How can I either scan or otherwise transfer old Kodachrome slides to my iPhoto file? The slides are easily 40-50 years old and have great value to me and to my family. I've tried to scan them with my Canon MX860 printer to no avail and local area camera shops have not been helpful.
As far as I can see from the MX860 specifications, it does not have any capability to scan transparencies. You need a scanner that has this capability ( a backlight to shine through the transparencies and a frame to put the transparencies in for scanning ). I use an Epson All-in-one printer/copier/scanner and it gets great results. I can scan 4 transparencies at a time and they are each given a separate file name. There are also options for dust removal and other basic editing. I am sure that other scanners can do much the same. However, scanning a lot of transparencies takes time, specially if you scan with a high resolution.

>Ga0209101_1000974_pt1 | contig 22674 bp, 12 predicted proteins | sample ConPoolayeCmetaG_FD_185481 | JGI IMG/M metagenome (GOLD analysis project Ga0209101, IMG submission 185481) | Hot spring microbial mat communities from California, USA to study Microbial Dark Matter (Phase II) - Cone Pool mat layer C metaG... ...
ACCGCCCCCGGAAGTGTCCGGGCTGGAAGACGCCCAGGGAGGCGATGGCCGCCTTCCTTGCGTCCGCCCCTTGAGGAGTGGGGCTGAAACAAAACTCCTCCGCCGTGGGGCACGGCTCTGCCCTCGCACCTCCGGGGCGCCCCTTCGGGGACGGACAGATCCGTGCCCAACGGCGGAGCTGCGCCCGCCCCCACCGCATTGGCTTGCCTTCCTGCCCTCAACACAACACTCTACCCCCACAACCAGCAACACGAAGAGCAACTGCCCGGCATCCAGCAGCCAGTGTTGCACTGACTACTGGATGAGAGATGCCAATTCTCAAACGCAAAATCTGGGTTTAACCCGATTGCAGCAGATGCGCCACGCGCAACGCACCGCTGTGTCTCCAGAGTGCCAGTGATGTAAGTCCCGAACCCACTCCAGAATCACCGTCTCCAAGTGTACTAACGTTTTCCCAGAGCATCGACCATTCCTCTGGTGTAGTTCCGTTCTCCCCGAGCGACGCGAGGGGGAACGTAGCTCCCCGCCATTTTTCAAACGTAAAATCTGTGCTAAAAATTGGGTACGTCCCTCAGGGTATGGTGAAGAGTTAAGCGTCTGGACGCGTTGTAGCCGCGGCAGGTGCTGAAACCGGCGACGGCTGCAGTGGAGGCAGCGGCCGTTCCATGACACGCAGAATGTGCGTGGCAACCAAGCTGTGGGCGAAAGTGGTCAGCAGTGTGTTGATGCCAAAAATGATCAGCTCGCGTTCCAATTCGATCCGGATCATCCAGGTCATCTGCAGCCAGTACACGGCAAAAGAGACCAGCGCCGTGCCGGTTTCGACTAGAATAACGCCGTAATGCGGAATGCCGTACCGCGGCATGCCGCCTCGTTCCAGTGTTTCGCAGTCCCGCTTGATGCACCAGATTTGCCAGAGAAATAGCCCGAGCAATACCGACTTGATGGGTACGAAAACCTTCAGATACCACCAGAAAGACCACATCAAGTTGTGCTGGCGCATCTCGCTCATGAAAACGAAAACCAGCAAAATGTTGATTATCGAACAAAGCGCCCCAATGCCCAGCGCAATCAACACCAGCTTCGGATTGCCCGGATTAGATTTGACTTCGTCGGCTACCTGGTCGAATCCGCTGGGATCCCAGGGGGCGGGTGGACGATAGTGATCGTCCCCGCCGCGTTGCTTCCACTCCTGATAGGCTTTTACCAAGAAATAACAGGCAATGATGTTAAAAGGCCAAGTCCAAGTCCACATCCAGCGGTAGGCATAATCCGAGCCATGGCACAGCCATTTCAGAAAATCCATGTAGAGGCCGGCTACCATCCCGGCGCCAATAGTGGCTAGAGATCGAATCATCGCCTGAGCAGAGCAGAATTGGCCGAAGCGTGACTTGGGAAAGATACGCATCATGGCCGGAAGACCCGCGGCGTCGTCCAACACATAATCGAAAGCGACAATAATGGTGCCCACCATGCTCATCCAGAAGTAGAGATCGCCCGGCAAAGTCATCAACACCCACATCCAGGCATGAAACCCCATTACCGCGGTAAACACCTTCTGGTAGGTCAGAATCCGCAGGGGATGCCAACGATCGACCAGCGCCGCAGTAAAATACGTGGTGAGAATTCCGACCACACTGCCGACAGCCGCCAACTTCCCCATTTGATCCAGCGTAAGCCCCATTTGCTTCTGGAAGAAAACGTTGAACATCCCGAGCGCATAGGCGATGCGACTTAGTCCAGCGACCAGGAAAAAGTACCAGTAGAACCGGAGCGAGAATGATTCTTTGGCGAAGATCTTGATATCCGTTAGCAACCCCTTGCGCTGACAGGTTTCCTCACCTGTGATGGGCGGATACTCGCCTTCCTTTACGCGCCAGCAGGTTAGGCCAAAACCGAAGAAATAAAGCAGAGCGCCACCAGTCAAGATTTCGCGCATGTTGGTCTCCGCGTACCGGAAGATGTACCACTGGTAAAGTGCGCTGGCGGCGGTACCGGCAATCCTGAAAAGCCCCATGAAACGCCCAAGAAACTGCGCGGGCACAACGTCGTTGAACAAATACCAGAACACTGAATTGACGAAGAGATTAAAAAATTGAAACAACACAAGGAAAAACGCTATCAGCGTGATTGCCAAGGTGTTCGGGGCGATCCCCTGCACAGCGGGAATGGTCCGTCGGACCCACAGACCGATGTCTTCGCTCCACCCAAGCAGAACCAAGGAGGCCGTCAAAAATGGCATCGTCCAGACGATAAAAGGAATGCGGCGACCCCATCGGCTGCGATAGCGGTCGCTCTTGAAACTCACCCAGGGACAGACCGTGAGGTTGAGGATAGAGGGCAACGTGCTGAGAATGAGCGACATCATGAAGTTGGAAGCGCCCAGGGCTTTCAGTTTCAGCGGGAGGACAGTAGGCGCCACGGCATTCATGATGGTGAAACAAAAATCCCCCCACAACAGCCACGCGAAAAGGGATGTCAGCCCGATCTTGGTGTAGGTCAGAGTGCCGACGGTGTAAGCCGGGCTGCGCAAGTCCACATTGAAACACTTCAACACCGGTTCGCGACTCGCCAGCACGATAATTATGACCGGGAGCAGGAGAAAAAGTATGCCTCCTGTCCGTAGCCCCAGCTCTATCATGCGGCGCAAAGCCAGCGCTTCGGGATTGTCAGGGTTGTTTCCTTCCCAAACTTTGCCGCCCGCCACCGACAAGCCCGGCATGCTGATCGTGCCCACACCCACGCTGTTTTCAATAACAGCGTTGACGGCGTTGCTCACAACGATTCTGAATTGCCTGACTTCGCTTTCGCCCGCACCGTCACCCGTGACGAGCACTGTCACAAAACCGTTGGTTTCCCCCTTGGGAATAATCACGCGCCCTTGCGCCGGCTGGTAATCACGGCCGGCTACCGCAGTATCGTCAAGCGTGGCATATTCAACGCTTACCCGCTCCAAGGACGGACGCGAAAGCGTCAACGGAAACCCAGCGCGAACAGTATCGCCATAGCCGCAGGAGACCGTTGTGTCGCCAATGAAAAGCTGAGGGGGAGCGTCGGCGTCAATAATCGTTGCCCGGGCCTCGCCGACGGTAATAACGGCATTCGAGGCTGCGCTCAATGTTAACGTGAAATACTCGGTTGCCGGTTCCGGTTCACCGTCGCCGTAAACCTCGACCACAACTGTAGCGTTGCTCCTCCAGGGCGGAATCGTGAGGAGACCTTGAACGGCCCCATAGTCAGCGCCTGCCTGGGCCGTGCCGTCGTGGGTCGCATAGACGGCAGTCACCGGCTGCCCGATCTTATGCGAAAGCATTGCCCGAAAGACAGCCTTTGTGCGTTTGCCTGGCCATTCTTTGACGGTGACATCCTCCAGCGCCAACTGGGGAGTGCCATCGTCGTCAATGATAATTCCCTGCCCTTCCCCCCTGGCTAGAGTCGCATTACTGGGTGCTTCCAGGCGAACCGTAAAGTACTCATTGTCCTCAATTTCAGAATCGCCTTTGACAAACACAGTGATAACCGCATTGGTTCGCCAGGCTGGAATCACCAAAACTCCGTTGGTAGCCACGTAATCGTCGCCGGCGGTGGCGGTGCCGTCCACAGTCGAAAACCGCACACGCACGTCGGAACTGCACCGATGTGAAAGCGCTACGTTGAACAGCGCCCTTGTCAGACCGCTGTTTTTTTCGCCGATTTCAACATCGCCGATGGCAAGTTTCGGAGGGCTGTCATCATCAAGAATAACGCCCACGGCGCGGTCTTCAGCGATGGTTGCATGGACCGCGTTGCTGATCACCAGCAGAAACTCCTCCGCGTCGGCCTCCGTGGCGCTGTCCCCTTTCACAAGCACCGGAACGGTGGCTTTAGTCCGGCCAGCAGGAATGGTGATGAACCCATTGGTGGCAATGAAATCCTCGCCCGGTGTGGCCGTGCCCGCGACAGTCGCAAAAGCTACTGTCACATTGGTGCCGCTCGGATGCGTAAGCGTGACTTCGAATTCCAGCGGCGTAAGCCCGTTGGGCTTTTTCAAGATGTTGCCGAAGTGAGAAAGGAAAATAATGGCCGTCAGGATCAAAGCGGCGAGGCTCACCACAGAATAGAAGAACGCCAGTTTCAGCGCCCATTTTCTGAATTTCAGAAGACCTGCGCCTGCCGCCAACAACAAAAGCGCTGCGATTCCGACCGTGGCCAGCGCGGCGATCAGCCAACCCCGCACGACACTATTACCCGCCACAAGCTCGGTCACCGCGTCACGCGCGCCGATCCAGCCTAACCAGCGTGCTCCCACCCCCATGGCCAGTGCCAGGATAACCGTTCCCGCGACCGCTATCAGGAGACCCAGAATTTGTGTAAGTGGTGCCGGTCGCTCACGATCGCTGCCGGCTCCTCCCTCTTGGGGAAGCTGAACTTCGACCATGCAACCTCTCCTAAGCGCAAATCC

Alternatively, there are devices that are made specially to scan transparencies. They may be cheaper than a flat-bed scanner but I very much doubt that they can get better results. You say that your transparencies are precious to you so it is probably worth getting a flat-bed scanner with a capability to scan transparencies.
A Scanner for slides is the only way to get a perfect work. The Epson suggested by sig is perfect.
I have an old Nikon scanner with USB connection which is no more comtible with MAC. I still use it connected to Win XP running on my Mac under Parallel.
The problem with a slide scanner is the time needed, for a good job it takes about 2-3 minutes for each slide (clean - load - focus check - settings to improve colors or remove scratrches - actual scanning - save).